2 1/2 Cheers for Greenspan
Jude Wanniski and David Gitlitz
January 5, 1998

 

We waited all last year for Alan Greenspan to express a concern that the economy might be slipping into deflation, but the Fed Chairman stubbornly refused to fire until he saw the whites of its eyes. As you surely heard, he did so in Chicago on Saturday, the third day of the New Year, at the annual meeting of the American Economic Association and the American Finance Association. The press accounts were mostly pitiful, especially The Wall Street Journalís report by David Wessel, which said Greenspan ďmade clear that when he ponders the risks of deflation, he is thinking about the possibility of a sharp decline in asset prices.Ē Thatís not what the speech was about at all. The most relevant sentence, which did not even appear in the WSJ, is the following comment: ďFor most purposes, biases of a few tenths in annual inflation rates do not matter when inflation is high. They do matter when, as now, inflation has become so low that policymakers need to consider at what point effective price stability has been reached. Indeed, some observers have begun to question whether deflation is now a possibility, and to assess the potential difficulties such a development might pose for the economy.Ē

Here he reminds his audience that while the Fed can target price indices when inflation rates are high, the flaws outweigh the practical benefits when rates are low. Because we know Greenspan has publicly stated his belief that the Consumer Price Index overstates the annual inflation rate by more than a percentage point, he is telling us that deflation may already be upon us. He also says it will have corrosive effects in some sectors even though high-tech gains are propping up the economy in others. The bond market had no trouble reading the speech. For the first time since May 1995, when shorter-dated issues were rallying in anticipation of imminent reversal of the Fedís tightening posture, the yield on the two-year note -- at about 5.45% -- has dropped below the funds rate. An equally telling signal came in the interest rate futures market. The implied yields on three-month Euro-dollar futures contracts settling in March and June today have turned negative relative to the lead January contract. This is a sure signal that the market is treating Greenspanís speech as an inflection point -- from a neutral-to-tightening bias, toward ease.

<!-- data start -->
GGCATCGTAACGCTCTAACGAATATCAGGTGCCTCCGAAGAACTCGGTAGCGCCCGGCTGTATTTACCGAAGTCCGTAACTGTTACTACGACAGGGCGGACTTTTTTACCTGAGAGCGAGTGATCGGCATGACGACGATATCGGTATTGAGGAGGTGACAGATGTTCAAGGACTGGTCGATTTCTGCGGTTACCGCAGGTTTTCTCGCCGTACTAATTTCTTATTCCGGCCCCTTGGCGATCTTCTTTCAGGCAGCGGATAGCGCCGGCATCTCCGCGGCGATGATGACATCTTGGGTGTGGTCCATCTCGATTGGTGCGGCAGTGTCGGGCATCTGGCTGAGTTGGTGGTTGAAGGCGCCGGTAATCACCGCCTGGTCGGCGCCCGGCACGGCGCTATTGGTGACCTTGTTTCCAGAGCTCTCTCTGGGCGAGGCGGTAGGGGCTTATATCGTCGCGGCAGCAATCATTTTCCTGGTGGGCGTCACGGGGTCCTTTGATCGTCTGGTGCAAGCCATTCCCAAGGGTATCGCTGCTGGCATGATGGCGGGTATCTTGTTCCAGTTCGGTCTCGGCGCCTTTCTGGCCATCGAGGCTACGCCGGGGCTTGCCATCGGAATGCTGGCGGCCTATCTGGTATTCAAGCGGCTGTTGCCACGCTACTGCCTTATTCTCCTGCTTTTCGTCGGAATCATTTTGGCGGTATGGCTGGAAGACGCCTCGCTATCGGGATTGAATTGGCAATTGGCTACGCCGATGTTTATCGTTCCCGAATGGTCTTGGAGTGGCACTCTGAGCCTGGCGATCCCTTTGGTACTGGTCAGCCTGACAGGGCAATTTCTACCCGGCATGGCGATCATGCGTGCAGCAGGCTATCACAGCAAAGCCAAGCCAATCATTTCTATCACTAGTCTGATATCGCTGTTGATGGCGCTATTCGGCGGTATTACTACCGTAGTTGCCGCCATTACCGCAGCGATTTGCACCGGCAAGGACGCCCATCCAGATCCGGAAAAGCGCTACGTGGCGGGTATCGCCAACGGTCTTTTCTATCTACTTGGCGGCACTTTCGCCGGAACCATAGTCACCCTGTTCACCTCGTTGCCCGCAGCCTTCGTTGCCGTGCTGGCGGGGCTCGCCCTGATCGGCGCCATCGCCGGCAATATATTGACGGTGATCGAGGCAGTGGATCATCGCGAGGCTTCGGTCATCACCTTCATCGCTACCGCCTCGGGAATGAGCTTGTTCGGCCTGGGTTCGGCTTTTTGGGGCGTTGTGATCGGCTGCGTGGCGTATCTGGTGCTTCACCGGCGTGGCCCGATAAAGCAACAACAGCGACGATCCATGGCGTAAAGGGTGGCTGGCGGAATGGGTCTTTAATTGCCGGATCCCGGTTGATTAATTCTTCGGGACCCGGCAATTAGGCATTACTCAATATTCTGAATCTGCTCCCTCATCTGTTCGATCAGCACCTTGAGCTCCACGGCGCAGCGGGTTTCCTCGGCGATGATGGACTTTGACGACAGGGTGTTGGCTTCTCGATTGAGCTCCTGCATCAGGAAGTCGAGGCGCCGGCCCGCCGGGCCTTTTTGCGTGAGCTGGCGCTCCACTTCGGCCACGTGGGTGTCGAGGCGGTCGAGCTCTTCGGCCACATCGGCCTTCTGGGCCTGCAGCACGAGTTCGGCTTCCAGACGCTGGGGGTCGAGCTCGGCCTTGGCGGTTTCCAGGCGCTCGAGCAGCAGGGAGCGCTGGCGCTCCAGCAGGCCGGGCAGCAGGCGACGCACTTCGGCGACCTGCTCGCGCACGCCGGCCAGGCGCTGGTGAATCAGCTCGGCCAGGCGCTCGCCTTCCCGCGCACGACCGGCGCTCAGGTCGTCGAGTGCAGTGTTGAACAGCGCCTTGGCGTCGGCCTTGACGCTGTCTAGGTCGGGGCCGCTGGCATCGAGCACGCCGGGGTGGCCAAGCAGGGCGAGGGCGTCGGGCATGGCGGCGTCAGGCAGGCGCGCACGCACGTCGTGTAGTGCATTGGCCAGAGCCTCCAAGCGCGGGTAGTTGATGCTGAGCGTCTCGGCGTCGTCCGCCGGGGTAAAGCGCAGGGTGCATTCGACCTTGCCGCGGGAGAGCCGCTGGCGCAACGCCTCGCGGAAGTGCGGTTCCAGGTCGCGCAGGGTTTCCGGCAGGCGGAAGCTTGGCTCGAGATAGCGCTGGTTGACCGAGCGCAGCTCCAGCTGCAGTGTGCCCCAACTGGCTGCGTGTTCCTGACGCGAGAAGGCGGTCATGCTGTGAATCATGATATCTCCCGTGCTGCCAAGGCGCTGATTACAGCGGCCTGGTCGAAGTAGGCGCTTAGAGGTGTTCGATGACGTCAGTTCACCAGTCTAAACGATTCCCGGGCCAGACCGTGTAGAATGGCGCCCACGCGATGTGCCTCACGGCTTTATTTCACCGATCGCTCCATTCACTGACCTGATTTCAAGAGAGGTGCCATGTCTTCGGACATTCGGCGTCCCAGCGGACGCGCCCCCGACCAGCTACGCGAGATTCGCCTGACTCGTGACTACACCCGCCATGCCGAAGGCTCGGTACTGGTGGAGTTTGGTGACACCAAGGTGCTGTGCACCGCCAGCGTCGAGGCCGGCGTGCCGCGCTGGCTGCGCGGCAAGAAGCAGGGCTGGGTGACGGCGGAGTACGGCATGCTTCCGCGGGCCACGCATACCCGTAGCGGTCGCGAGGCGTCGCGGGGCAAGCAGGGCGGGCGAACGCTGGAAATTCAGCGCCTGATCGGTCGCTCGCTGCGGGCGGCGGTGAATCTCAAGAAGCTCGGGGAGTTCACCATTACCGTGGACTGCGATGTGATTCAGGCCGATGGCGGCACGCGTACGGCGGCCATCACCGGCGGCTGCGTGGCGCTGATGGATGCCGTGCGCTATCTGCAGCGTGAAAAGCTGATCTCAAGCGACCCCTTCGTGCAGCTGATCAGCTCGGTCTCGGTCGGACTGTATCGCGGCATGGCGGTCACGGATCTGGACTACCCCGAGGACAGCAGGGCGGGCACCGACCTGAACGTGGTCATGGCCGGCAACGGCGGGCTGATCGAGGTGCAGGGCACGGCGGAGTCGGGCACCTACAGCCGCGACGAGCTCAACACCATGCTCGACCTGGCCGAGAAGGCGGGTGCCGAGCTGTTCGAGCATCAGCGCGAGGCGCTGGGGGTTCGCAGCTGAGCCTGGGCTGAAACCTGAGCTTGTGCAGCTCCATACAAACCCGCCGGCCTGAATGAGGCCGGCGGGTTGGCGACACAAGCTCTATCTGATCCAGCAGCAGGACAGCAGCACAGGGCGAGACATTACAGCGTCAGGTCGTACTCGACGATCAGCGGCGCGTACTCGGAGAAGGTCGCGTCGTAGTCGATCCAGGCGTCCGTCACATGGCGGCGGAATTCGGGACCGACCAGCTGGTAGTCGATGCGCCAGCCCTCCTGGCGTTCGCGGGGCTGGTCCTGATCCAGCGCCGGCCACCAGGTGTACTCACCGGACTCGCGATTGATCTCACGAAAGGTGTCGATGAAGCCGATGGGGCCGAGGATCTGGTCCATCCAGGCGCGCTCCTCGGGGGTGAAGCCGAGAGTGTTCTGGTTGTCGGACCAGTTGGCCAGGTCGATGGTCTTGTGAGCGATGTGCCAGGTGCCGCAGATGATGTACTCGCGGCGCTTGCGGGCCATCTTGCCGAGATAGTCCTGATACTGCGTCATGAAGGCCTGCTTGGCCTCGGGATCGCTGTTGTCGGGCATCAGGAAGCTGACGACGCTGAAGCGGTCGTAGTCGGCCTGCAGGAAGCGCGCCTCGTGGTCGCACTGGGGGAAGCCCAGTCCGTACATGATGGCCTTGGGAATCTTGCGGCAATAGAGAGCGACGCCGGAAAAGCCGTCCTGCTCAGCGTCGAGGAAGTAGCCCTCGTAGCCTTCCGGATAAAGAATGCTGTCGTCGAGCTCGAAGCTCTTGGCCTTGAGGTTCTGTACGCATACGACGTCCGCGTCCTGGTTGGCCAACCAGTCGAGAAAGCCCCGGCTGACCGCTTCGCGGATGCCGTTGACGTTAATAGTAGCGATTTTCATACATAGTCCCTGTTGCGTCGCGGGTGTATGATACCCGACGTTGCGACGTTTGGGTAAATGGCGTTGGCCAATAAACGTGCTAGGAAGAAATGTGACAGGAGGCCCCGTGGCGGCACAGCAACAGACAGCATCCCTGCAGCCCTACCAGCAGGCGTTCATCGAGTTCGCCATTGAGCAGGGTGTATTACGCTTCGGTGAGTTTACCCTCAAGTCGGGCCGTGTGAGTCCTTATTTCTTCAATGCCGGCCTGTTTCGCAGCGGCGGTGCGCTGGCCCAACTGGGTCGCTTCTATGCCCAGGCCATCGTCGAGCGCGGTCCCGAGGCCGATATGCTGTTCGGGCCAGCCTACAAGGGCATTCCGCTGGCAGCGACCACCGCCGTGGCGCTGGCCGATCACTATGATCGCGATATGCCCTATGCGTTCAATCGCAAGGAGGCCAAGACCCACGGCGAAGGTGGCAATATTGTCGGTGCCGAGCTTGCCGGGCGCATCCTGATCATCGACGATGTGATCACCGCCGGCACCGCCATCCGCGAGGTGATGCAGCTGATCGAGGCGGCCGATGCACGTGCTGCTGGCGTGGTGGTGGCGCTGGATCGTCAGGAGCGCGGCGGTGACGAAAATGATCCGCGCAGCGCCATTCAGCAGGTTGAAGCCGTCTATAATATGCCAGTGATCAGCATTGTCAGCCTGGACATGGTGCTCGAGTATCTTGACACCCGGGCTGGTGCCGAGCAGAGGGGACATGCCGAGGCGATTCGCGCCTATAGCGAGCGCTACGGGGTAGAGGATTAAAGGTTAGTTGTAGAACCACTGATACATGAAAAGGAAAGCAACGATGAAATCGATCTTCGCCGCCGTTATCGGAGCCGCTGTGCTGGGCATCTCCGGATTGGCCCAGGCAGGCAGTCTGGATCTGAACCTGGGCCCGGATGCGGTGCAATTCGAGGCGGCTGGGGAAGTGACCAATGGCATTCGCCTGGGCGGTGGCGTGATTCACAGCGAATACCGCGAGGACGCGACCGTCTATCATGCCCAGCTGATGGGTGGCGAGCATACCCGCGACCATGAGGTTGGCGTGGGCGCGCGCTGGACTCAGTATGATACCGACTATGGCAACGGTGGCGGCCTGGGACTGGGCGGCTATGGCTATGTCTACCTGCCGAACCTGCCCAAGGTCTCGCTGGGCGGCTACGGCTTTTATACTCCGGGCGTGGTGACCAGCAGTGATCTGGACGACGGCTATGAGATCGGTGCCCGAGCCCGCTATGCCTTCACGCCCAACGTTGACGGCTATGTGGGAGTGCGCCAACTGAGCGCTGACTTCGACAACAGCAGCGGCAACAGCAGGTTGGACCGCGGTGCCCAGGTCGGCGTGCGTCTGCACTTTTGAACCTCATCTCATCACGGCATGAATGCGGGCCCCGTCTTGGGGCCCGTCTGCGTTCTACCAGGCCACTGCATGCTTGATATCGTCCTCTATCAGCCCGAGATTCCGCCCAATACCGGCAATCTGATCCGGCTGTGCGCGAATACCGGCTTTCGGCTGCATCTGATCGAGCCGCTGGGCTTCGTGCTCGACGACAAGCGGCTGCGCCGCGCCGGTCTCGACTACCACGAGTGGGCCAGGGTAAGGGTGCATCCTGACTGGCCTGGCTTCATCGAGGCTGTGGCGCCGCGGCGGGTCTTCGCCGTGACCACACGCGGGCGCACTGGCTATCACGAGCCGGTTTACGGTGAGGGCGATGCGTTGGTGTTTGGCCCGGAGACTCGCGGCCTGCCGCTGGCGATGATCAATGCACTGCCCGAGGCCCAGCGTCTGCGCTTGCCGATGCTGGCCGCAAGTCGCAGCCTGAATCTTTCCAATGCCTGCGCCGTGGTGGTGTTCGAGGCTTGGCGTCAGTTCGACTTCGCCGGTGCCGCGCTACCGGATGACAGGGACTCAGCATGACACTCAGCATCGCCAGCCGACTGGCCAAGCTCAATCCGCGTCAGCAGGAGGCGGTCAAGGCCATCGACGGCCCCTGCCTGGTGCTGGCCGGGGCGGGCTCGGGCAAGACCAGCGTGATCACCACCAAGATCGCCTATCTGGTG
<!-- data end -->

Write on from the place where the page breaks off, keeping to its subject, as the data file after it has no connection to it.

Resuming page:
We were not terribly surprised to see Greenspan finally pull the trigger. We noted last Monday that the bond marketís flat yield curve was already making that prediction, betting on the come that the Fed would now open the door to monetary ease. Some of the credit should go to Jack Kemp, a long-time friend of Greenspanís, who publicly criticized the Fed chairman on the FoxNews Sunday show of December 29, having given up hope that private criticisms would do the trick. Kemp not only indicated the Fed should have spied the deflation when gold moved below $350 last spring, he also put the blame for the Asian financial crisis on Greenspanís shoulders, which was exactly the political push Greenspan needed. In his Chicago speech, the Fed chairman never mentioned the word gold and did not discuss the continuing financial turmoil in southeast Asia. Most of the speech was undoubtedly written by a Fed technician, with Greenspan superimposing his own comments. Those are clearly meant to prepare the world for a cut in interest rates, if  not next month, at least by March. It also invites broader discussion on questions of monetary stability, which can only lead back to gold.